On the Road
Action on the tarmac with the Toyota 86By Aida Sevilla Mendoza
Philippine Daily Inquirer
The sky was gray and cloudy, rain was pouring and a strong wind was blowing at the Subic International Airport last Saturday afternoon, but the threat of Typhoon “Butchoy” didn’t dampen the excitement and enthusiasm on the ground. There were five reasons for the eager anticipation: five new Toyota 86 sports cars were parked in the hangar, four of which would be driven around the tarmac by drift motor sport champion David Feliciano and three of his crew for a video to be shown during the car’s launch. The fifth, a white TRD Aero, was off limits. If you don’t know it yet, the 86 is one of the most anticipated and talked-about new cars in the world of wheels.
The Inquirer Motoring team was there, too, not only to take a sneak peek at the 86, but also to test-drive Toyota’s first new sports car 13 years after the Supra was phased out. The 86 is like no other Toyota because it was co-developed with Subaru, is powered by a horizontally opposed boxer engine that is Subaru’s trademark but has Toyota’s direct injection technology, is rear-wheel-drive and has two doors. But above all, the 86 is like no other Toyota because it promises fun, unlike the sedate sedans and people carriers that Japan’s No. 1 car manufacturer has been churning out.
No wonder David Feliciano et al. were impressed with the 86. It is named after the AE86 Toyota Corolla of the 1980s that drift enthusiasts have been using over the years. Another nugget of historical info: the first car to have a boxer engine was not a Subaru, but the 1965 Toyota 800 coupe. Now, the Toyota 86 and the Subaru BRZ have the same 2.0-liter boxer engine.
Gripping. But back to the action with the drift experts. The wet, slippery tarmac was actually better than a dry surface for drifting as proven by the gripping (no pun intended) performance of Feliciano and his men. After their thrilling show, us spectators felt timid about taking the 86 out for a spin on the tarmac.
However, we couldn’t resist the sporty allure of the 86, with design cues from Maserati and Ferrari in its haunches and front guards, low-slung exterior styling resembling the Toyota 2000 GT, dual exhaust pipes, 6-speed gearbox, butt-hugging and well-bolstered front seats, boy-racer red and silver highlights in the cockpit, chrome gauges and alloy pedals.
The 2.0-liter, naturally aspirated, 16-valve, DOHC 4-cylinder gasoline boxer engine of the 86 with direct fuel injection produces 200 PS at 7,000 rpm and 205 Nm max torque at 6,400-6,600 rpm. The transmission is either a 6-speed automatic with paddle shifters or a 6-speed manual, both with electronic power steering. The unit I test-drove had a manual gear shift, which I found to my delight to be a short-throw stick that allowed quick, precise gear changes.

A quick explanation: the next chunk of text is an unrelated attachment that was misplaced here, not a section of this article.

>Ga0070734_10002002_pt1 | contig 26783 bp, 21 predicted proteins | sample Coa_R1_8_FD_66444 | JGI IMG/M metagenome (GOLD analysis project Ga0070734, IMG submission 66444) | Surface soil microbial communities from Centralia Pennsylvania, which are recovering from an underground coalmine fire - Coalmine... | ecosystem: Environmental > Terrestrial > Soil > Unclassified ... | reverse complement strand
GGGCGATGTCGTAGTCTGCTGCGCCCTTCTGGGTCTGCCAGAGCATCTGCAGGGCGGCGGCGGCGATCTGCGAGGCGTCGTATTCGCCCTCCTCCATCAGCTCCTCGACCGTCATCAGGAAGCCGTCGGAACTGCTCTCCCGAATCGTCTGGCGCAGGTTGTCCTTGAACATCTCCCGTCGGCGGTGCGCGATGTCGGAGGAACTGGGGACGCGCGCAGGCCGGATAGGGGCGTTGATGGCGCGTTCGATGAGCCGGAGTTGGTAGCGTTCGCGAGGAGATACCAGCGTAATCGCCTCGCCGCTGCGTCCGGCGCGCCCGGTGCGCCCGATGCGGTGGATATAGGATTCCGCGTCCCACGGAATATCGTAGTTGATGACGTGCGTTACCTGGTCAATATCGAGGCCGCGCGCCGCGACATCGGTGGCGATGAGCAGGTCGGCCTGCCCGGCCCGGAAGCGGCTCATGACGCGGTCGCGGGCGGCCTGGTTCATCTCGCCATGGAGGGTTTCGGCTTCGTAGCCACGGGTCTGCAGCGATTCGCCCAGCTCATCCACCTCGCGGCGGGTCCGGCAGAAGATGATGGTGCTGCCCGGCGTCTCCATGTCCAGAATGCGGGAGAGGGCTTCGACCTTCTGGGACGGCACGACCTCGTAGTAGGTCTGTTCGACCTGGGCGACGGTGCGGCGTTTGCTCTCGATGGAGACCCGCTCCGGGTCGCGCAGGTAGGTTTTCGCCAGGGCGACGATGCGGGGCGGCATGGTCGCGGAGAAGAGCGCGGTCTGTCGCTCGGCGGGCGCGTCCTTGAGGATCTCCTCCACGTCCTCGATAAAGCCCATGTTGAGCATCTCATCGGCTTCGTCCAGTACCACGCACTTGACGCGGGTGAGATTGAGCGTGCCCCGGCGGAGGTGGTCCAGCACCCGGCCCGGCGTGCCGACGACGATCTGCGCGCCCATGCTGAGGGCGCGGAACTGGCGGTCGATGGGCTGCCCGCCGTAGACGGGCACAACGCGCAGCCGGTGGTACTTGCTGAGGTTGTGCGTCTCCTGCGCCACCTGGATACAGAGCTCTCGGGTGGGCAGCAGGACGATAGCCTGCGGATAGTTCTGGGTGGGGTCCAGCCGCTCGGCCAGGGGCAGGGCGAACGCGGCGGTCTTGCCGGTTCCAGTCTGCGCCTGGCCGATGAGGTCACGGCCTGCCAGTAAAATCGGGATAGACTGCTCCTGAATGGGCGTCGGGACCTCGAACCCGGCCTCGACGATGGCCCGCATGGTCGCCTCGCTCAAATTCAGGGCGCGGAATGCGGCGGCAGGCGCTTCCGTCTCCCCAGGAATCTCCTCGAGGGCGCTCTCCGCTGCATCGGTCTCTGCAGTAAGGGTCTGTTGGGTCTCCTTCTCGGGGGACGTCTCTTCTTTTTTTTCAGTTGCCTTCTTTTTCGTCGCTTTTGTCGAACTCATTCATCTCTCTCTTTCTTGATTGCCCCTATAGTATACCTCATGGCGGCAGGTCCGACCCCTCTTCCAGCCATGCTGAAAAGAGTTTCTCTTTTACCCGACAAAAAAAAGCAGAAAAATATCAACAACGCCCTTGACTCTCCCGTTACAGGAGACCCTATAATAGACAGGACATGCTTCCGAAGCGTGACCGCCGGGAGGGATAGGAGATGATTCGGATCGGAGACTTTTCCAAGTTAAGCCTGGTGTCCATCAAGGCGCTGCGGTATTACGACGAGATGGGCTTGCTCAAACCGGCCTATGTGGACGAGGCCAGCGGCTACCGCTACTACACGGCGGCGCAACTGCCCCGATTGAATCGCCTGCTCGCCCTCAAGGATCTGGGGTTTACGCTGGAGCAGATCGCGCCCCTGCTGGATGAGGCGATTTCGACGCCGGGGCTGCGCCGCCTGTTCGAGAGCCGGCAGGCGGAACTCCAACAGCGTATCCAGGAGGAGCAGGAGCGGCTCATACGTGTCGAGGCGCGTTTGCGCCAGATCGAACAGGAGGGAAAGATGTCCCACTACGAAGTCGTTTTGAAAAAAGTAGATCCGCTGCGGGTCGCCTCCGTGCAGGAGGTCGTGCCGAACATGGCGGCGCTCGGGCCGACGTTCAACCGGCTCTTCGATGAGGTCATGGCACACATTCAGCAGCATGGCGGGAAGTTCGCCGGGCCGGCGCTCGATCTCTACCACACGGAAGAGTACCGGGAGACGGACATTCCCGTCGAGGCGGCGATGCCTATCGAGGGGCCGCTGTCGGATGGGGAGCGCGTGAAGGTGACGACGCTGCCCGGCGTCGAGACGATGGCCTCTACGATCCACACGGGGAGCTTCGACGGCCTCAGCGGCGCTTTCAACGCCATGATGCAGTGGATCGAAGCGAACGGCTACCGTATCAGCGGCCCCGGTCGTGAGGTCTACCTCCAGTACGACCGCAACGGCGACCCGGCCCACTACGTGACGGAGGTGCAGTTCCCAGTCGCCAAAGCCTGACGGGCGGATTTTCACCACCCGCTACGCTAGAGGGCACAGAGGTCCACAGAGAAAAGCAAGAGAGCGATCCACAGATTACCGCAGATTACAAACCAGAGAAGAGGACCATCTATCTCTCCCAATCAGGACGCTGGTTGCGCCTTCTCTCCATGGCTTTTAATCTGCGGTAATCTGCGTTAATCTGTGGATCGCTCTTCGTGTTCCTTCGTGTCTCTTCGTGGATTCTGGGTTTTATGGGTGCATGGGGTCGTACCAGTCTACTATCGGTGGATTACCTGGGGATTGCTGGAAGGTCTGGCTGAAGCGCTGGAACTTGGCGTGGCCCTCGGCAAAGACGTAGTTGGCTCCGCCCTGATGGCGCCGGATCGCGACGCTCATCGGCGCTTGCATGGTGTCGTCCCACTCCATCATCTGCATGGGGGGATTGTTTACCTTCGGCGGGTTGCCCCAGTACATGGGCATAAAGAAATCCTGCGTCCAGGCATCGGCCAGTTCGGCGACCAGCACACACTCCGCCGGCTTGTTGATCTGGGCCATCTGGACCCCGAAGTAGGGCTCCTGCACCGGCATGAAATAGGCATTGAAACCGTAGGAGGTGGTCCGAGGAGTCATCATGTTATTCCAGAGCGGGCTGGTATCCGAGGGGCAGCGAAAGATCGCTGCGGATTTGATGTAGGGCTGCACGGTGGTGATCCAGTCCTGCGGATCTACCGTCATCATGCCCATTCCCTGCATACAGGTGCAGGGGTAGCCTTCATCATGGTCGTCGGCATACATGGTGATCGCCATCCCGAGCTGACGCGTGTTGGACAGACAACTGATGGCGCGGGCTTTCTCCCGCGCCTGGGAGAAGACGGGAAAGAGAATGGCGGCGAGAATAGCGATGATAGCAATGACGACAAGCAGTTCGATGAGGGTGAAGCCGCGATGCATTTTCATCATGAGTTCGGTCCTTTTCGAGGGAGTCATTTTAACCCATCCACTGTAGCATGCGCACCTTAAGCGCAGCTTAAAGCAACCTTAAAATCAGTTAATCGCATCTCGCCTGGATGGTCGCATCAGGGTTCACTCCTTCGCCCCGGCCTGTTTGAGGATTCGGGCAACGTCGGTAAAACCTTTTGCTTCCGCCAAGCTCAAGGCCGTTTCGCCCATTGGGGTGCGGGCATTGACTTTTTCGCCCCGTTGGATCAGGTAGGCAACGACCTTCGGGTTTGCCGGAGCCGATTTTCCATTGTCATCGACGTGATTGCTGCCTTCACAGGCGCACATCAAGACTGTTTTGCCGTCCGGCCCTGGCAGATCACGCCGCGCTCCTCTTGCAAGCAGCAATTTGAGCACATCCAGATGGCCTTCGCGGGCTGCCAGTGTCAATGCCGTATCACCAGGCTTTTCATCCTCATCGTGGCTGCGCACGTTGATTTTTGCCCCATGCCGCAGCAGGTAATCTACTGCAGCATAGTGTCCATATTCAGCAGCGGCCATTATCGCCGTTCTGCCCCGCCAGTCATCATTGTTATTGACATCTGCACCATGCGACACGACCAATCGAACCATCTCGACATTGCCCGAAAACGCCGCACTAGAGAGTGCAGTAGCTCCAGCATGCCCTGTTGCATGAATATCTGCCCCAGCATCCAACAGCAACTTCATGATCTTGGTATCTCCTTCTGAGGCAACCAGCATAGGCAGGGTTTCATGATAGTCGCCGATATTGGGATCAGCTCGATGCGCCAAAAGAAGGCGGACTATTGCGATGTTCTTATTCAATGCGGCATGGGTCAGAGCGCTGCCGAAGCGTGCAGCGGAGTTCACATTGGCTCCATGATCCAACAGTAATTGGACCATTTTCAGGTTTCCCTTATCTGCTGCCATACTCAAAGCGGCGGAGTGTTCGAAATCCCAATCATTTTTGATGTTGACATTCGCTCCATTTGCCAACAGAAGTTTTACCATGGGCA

Faster. The tiny steering wheel, the smallest ever made by Toyota, was also delightful as it gave faster steering response and more feedback to my hands. Certainly, 200 PS peak output and 205 Nm max torque, aside from claimed acceleration of zero to 100 kph in 7.6 seconds isn’t exactly neck-snapping, but the intake and exhaust sounds filtered into the cabin by a built-in noise generator will create the impression that you’re going faster than you really are. Max power and torque are achieved at very high revs—at 7,000 rpm and 6,600 rpm respectively—which means that the engine sounds best above 4,000 rpm. On the tarmac, with these sound effects, I thought that I was driving fast until the electronic speed readout indicated that I was only doing 107 kph.
Boxer technology, with pistons pumping from side to side instead of up and down, allows the engine to be placed lower down and farther back for better weight distribution. The 86’s front/rear weight distribution is 53:47. This, together with the low center of gravity comparable with that of the Porsche Cayenne and Nissan GT-R, plus the rear-drive system, results in a 0:27 coefficient of drag and greater stability on the road.
Stability. The 86’s safety features, aside from the usual ABS, six or more airbags, wireless door lock with smart entry and push-start system, and ventilated disc brakes front and rear, include a front performance rod, stabilizers front and rear and Vehicle Stability Control. The problem last Saturday was that when I took the wheel of the red 86, no one told me where the Vehicle Stability Control switch was and whether it was on or off.
When I drove around the wet, slippery tarmac, the rear end sometimes fish-tailed and it then appeared that I was losing control. But the 86 with its boxer engine and low center of gravity is built and engineered to stick to earth whether on the road or on the track, to remain composed and well-balanced with just a hint of being tail-happy. So apart from sliding a bit here and there in the wet, it never really lost its poise and I was always in control. And always in awe and admiration of the 86.
For driving enthusiasts looking for an affordable sports car, the good news is that the 86 with manual tranny (the more fun choice) will cost only around P1.4 million while the automatic will sell for around P1.650 million. The bad news is that Toyota Motor Philippines expects an allocation of only 80 units or less this year.
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